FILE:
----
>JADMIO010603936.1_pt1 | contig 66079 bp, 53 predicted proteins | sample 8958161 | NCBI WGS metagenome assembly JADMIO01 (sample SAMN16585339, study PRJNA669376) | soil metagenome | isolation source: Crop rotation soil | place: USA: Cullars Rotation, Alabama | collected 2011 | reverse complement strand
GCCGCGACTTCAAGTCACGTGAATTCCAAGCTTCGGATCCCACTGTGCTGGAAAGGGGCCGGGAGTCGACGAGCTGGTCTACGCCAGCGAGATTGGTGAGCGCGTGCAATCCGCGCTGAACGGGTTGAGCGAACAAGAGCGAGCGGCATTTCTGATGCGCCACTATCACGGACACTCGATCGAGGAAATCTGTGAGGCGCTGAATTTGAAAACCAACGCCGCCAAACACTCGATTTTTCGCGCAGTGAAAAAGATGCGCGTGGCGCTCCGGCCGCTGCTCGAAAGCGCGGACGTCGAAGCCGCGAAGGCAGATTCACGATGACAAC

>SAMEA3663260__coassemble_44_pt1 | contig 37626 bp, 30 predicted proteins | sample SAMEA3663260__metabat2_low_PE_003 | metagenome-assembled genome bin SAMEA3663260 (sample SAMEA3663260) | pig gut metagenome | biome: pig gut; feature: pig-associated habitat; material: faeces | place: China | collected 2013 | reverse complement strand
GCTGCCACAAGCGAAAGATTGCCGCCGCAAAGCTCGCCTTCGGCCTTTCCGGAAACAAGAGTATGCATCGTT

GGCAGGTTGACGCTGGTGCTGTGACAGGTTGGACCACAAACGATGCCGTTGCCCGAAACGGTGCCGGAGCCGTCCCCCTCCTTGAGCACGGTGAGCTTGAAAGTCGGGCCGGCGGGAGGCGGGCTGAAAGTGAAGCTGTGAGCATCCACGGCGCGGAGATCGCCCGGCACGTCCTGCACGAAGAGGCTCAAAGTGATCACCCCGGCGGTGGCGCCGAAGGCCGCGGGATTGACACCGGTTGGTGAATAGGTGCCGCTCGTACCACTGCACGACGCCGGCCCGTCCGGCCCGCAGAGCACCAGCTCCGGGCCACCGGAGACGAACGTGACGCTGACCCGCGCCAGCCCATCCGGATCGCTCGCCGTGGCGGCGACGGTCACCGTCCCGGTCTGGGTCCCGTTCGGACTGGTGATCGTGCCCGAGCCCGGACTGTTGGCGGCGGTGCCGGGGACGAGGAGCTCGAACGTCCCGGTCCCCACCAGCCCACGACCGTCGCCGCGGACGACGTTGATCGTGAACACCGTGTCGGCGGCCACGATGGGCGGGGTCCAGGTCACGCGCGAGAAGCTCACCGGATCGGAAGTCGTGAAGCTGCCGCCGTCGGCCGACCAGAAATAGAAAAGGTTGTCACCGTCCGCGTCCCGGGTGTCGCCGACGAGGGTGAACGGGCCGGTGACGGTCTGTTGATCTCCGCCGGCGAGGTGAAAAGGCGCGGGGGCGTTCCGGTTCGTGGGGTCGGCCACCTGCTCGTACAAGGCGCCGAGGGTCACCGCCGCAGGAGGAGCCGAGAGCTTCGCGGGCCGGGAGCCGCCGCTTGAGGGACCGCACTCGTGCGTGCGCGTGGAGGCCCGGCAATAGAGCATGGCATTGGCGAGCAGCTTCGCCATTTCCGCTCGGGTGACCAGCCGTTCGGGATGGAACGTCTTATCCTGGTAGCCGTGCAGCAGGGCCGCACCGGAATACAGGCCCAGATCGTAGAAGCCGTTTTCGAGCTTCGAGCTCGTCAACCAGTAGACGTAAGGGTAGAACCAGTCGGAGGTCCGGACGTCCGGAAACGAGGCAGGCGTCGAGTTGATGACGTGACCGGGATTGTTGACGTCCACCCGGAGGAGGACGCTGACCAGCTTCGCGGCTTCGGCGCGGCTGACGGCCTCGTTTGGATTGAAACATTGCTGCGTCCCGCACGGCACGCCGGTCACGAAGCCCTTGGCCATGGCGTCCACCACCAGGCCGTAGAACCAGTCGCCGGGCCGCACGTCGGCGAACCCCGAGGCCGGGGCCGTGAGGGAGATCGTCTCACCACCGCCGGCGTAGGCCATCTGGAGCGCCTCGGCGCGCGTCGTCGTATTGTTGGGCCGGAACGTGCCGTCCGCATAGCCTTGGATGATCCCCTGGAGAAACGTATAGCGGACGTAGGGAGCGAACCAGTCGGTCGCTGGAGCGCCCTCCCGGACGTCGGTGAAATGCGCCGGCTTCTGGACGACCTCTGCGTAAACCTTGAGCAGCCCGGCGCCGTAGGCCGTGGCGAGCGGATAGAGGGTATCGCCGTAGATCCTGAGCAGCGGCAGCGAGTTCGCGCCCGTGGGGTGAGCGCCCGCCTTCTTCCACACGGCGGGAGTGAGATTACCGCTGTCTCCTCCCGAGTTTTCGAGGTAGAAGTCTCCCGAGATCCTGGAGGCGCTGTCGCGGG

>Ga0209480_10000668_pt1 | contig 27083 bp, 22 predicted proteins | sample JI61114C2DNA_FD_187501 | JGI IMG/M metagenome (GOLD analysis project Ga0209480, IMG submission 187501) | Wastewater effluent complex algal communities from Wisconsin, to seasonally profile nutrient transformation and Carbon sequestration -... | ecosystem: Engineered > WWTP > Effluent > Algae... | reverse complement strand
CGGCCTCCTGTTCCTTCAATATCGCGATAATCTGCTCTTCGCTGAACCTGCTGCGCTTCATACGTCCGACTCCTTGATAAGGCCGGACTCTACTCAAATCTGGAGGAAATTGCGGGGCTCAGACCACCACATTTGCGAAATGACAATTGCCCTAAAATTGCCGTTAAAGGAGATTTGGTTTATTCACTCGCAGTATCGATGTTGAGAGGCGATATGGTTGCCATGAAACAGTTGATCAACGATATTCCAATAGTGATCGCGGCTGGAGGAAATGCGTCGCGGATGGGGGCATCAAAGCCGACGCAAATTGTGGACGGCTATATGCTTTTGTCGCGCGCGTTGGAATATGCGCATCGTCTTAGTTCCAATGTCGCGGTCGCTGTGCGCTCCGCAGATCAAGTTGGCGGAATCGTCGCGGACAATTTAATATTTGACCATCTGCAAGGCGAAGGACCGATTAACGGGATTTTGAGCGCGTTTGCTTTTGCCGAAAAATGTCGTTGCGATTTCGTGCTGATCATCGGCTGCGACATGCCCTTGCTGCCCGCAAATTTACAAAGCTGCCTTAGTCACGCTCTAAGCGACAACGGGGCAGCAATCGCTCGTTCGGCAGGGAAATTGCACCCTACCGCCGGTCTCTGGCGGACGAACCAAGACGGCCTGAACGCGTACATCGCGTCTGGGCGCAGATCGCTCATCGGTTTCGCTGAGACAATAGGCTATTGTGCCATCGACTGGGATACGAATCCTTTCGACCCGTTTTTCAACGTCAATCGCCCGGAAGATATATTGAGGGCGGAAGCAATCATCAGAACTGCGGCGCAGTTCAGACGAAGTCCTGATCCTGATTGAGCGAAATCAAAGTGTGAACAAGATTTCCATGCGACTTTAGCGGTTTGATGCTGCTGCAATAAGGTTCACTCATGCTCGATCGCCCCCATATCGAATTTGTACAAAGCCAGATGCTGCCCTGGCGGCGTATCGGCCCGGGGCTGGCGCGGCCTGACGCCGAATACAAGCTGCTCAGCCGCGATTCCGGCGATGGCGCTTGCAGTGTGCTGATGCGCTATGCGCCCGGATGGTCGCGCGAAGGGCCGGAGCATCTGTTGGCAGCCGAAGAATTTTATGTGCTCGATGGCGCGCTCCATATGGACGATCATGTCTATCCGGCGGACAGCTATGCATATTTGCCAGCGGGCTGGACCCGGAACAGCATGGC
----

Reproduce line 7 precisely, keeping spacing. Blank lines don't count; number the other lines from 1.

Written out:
CGGCCTCCTGTTCCTTCAATATCGCGATAATCTGCTCTTCGCTGAACCTGCTGCGCTTCATACGTCCGACTCCTTGATAAGGCCGGACTCTACTCAAATCTGGAGGAAATTGCGGGGCTCAGACCACCACATTTGCGAAATGACAATTGCCCTAAAATTGCCGTTAAAGGAGATTTGGTTTATTCACTCGCAGTATCGATGTTGAGAGGCGATATGGTTGCCATGAAACAGTTGATCAACGATATTCCAATAGTGATCGCGGCTGGAGGAAATGCGTCGCGGATGGGGGCATCAAAGCCGACGCAAATTGTGGACGGCTATATGCTTTTGTCGCGCGCGTTGGAATATGCGCATCGTCTTAGTTCCAATGTCGCGGTCGCTGTGCGCTCCGCAGATCAAGTTGGCGGAATCGTCGCGGACAATTTAATATTTGACCATCTGCAAGGCGAAGGACCGATTAACGGGATTTTGAGCGCGTTTGCTTTTGCCGAAAAATGTCGTTGCGATTTCGTGCTGATCATCGGCTGCGACATGCCCTTGCTGCCCGCAAATTTACAAAGCTGCCTTAGTCACGCTCTAAGCGACAACGGGGCAGCAATCGCTCGTTCGGCAGGGAAATTGCACCCTACCGCCGGTCTCTGGCGGACGAACCAAGACGGCCTGAACGCGTACATCGCGTCTGGGCGCAGATCGCTCATCGGTTTCGCTGAGACAATAGGCTATTGTGCCATCGACTGGGATACGAATCCTTTCGACCCGTTTTTCAACGTCAATCGCCCGGAAGATATATTGAGGGCGGAAGCAATCATCAGAACTGCGGCGCAGTTCAGACGAAGTCCTGATCCTGATTGAGCGAAATCAAAGTGTGAACAAGATTTCCATGCGACTTTAGCGGTTTGATGCTGCTGCAATAAGGTTCACTCATGCTCGATCGCCCCCATATCGAATTTGTACAAAGCCAGATGCTGCCCTGGCGGCGTATCGGCCCGGGGCTGGCGCGGCCTGACGCCGAATACAAGCTGCTCAGCCGCGATTCCGGCGATGGCGCTTGCAGTGTGCTGATGCGCTATGCGCCCGGATGGTCGCGCGAAGGGCCGGAGCATCTGTTGGCAGCCGAAGAATTTTATGTGCTCGATGGCGCGCTCCATATGGACGATCATGTCTATCCGGCGGACAGCTATGCATATTTGCCAGCGGGCTGGACCCGGAACAGCATGGC